UNITED NATIONS (AP) -- Nearly 100 world leaders and several dozen government ministers are scheduled to speak at the U.N. General Assembly's special session that opens Thursday to discuss the response to COVID-19 and the best path to recovery from the pandemic, which has claimed 1.5 million lives and shattered economies in both rich and poor countries.
Assembly President Volkan Bozkir said when he took the reins of the 193-member world body in September that it would have been better to hold the high-level meeting in June. Nonetheless, he said Wednesday that the session “provides a historic moment for us to come together to beat COVID-19.”
“With news of multiple vaccines on the cusp of approval, and with trillions of dollars flowing into global recovery efforts, the international community has a unique opportunity to do this right,” he said. “The world is looking to the U.N. for leadership. This is a test for multilateralism.”
When financial markets collapsed and the world faced its last great crisis in 2008, major powers worked together to restore the global economy, but the COVID-19 pandemic has been striking for the opposite response: no leader, no united action to stop the pandemic that has circled the globe.
U.N. Secretary-General Antonio Guterres sent a letter to leaders of the Group of 20, the world's richest nations responsible for 80 percent of the global economy ahead of their summit in late March as COVID-19 was starting its killing spree urging that they adopt a “wartime” plan and cooperate on an international response to suppress the coronavirus. But there was no response.
The two-day special session will not be raising money to finance vaccine immunizations or taking any political action, and there will be no final declaration, just a summary document from Bozkir.
“The real point of this special session is to galvanize concrete action to approach our response to COVID-19 in a multilateral and collective way,” General Assembly spokesman Brenden Varma said Wednesday. He added there are currently many responses to the pandemic, but what's needed now is to bring together all countries, U.N. actors, the private sector and vaccine developers.
Leaders and ministers from over 140 countries will deliver pre-recorded speeches on Thursday after an in-person opening in the General Assembly including speeches by Bozkir and Guterres.
Among the leaders slated to address the session are French President Emmanuel Macron, German Chancellor Angela Merkel, British Prime Minister Boris Johnson, Japan's Prime Minister Yoshihide Suga, South African President Cyril Ramaphosa, and European Union chief Charles Michel. The United States will be represented by Health and Human Services Secretary Alex Azar.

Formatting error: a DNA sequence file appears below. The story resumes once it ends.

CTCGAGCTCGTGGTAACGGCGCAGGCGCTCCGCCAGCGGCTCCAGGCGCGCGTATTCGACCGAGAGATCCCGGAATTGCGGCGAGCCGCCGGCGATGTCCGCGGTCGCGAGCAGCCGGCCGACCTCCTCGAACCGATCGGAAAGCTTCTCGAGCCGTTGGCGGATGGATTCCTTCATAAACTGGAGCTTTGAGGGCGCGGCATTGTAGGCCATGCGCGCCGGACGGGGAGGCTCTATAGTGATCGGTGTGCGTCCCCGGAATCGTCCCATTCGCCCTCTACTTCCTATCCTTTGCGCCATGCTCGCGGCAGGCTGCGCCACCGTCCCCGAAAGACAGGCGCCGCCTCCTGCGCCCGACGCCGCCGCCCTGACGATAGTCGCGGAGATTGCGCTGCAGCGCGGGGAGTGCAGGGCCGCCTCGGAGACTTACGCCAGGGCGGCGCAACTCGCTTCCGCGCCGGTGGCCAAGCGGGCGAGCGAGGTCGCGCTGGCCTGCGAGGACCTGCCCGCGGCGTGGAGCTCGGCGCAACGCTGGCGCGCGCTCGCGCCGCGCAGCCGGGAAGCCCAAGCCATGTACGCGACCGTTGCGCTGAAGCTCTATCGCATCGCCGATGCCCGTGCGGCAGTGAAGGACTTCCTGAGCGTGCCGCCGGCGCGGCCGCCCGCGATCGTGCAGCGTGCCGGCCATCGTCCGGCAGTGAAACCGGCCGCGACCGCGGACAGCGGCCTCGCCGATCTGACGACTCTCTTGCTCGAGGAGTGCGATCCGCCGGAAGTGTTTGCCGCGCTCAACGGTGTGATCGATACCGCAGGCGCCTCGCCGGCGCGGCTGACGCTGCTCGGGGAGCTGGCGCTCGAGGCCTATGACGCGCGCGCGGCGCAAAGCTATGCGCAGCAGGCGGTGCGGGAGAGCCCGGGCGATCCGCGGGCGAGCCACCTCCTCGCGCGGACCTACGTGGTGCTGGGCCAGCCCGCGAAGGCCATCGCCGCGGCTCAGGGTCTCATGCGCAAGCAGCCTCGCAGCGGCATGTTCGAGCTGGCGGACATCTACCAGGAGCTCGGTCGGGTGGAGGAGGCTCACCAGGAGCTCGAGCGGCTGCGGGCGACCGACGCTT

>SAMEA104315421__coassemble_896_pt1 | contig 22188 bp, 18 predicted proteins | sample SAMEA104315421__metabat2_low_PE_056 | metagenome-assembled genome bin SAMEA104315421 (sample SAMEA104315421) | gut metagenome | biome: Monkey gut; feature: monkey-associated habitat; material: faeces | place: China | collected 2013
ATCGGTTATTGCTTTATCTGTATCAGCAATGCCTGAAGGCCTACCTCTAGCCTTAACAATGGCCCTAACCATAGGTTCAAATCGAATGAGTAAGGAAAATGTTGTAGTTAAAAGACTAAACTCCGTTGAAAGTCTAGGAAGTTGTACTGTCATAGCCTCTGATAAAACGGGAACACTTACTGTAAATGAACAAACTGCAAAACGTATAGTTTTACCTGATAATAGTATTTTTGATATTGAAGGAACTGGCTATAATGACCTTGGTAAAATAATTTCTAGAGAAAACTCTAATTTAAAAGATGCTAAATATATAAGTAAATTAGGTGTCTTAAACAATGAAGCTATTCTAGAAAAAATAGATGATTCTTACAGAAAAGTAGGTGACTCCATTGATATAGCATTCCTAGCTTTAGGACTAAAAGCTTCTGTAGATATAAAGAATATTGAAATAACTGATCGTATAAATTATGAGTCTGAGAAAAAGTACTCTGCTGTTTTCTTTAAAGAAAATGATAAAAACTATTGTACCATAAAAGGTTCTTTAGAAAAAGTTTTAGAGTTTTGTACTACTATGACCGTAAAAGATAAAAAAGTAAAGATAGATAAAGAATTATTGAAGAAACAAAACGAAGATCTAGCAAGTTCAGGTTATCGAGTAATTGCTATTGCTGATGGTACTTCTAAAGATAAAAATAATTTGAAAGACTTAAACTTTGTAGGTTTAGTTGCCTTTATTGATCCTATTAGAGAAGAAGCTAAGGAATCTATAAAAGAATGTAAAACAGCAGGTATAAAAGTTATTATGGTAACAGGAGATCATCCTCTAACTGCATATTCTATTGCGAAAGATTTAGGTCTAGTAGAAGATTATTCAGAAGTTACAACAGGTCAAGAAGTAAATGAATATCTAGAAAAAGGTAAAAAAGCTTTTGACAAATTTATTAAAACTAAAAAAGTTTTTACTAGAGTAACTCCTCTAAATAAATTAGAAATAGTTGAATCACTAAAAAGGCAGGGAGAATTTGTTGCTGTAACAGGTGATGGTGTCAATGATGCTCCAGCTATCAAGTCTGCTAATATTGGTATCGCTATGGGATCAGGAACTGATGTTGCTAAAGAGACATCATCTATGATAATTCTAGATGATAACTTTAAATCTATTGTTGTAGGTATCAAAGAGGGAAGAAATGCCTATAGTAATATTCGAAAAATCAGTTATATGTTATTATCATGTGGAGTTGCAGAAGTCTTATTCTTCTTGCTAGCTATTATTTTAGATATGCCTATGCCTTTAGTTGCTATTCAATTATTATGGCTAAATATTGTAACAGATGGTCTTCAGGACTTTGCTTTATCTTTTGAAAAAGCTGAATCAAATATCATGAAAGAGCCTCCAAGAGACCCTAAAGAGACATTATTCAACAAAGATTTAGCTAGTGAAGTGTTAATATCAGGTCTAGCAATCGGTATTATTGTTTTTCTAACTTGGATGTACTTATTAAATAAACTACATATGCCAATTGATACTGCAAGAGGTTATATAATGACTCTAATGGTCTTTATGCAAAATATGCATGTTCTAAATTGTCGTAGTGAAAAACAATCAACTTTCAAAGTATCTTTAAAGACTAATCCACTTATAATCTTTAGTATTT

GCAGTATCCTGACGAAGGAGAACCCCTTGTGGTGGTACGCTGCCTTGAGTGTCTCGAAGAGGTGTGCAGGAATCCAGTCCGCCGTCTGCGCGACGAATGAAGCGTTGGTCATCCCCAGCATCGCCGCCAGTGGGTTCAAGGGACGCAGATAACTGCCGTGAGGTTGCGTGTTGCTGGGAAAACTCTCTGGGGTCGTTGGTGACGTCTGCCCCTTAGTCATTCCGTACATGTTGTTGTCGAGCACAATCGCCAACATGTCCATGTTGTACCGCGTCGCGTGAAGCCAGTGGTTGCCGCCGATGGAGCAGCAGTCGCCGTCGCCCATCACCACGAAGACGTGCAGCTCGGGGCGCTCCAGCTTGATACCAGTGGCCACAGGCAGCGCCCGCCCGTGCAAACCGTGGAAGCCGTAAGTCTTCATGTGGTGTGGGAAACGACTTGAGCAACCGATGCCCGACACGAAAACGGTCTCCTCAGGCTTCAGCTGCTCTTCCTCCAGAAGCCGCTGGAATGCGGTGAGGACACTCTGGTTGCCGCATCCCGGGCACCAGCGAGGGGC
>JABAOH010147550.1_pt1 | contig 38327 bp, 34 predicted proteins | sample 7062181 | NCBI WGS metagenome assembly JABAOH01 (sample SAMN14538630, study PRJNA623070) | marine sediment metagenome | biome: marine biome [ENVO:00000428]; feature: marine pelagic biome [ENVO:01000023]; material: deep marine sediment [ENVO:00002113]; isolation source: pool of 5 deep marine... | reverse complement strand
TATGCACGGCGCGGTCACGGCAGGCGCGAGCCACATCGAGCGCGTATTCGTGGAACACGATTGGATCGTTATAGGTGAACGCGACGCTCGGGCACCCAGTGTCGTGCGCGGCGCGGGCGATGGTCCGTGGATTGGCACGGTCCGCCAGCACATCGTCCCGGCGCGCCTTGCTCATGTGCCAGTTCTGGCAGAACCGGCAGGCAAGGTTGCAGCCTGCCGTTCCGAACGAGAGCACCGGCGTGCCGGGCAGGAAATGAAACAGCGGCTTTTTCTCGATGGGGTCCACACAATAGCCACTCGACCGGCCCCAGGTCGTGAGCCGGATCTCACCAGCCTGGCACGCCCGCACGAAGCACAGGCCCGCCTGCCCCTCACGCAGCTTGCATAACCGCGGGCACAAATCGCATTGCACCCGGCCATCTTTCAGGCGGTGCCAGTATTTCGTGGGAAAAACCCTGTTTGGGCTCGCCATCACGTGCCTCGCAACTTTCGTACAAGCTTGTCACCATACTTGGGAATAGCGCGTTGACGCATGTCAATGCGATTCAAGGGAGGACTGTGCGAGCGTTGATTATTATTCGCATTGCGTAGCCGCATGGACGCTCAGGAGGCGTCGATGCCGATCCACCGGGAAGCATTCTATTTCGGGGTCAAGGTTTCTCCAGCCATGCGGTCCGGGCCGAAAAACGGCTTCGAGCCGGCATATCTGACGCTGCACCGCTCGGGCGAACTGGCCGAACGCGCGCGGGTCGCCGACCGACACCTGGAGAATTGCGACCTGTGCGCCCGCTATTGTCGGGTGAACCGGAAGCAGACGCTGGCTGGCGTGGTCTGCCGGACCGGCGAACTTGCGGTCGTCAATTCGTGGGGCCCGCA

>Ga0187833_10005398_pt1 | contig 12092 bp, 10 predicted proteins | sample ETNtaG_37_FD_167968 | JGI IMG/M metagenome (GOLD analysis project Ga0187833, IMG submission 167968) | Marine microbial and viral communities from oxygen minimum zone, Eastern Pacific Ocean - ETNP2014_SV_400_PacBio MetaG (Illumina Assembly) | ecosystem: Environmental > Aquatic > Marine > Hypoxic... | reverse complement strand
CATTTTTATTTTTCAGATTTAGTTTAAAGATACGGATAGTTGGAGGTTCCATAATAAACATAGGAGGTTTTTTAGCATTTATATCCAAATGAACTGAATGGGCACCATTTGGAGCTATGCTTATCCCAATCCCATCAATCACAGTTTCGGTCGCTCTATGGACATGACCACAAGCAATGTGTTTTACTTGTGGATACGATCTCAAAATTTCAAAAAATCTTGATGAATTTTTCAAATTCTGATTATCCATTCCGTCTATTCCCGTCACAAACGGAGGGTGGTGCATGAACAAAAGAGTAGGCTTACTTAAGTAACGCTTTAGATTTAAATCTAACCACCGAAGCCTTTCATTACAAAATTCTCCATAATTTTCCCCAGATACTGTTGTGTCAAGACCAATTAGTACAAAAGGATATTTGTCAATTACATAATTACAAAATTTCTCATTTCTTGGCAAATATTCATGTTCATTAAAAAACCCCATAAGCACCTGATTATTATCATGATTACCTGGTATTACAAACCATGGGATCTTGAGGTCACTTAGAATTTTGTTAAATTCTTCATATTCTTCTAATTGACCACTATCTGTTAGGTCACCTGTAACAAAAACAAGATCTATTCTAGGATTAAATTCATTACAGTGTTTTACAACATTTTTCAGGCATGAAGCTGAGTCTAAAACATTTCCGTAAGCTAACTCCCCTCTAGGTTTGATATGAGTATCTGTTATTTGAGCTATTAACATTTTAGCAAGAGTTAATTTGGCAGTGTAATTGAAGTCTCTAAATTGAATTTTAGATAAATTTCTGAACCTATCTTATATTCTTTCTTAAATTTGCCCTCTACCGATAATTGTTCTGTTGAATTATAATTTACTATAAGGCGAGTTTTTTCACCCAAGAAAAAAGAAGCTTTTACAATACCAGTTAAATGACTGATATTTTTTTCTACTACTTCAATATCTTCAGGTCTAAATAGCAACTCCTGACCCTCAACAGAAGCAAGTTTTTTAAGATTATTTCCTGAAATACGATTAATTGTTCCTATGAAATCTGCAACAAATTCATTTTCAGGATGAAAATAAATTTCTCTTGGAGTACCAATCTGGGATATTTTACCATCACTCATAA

Friday's session will focus on three virtrual panels, the first on the U.N.'s response to COVID-19 and the second on vaccines that will include representatives from producers BioNTech and Oxford University-AstraZeneca, and the World Health Organization's ACT-Accelerator which is working to get vaccines to the world's poorest people. The final panel is on recovery from COVID-19. WHO chief Tedros Adhanom Ghebreyesus is expected to participate in all three panels.
Canada's U.N. deputy ambassador Louise Blais, who organized the special session with Azerbaijan's Ambassador Yashar Aliev, said it will be the first time that the U.N. system is bringing key players together to focus on COVID-19's “myriad impacts.”
“Countries around the world are facing their own internal impacts, but it's important that the U.N. continue to advocate ... that this crisis impacts us all and the solutions are global,” she told The Associated Press in an interview. “So, we have to work together in order to ensure that all of us get out of this, because until everyone does, no one is really safe.”
Blais said the session is “an important step” and will focus on implementing the three resolutions adopted by the General Assembly on COVID-29, especially the wide-ranging measure approved in September.
The special session “comes at a critical time,” Blais noted, “because we now know that there are a number of vaccines that have proven to be effective.”
“Now, all eyes are on the critical distribution of vaccines,” she said, adding that this is expected to be a key during the special session and it's one “where the world is expecting us to work together and make sure that we have an equitable distribution of vaccine globally.”
U.N. spokesman Stephane Dujarric said secretary-general Guterres will be focusing on the need for all countries and people everywhere to have access to vaccines.
“The vaccine needs to be treated as a `global public good' and that will be the basis of the secretary-general's message” Thursday, Dujarric said.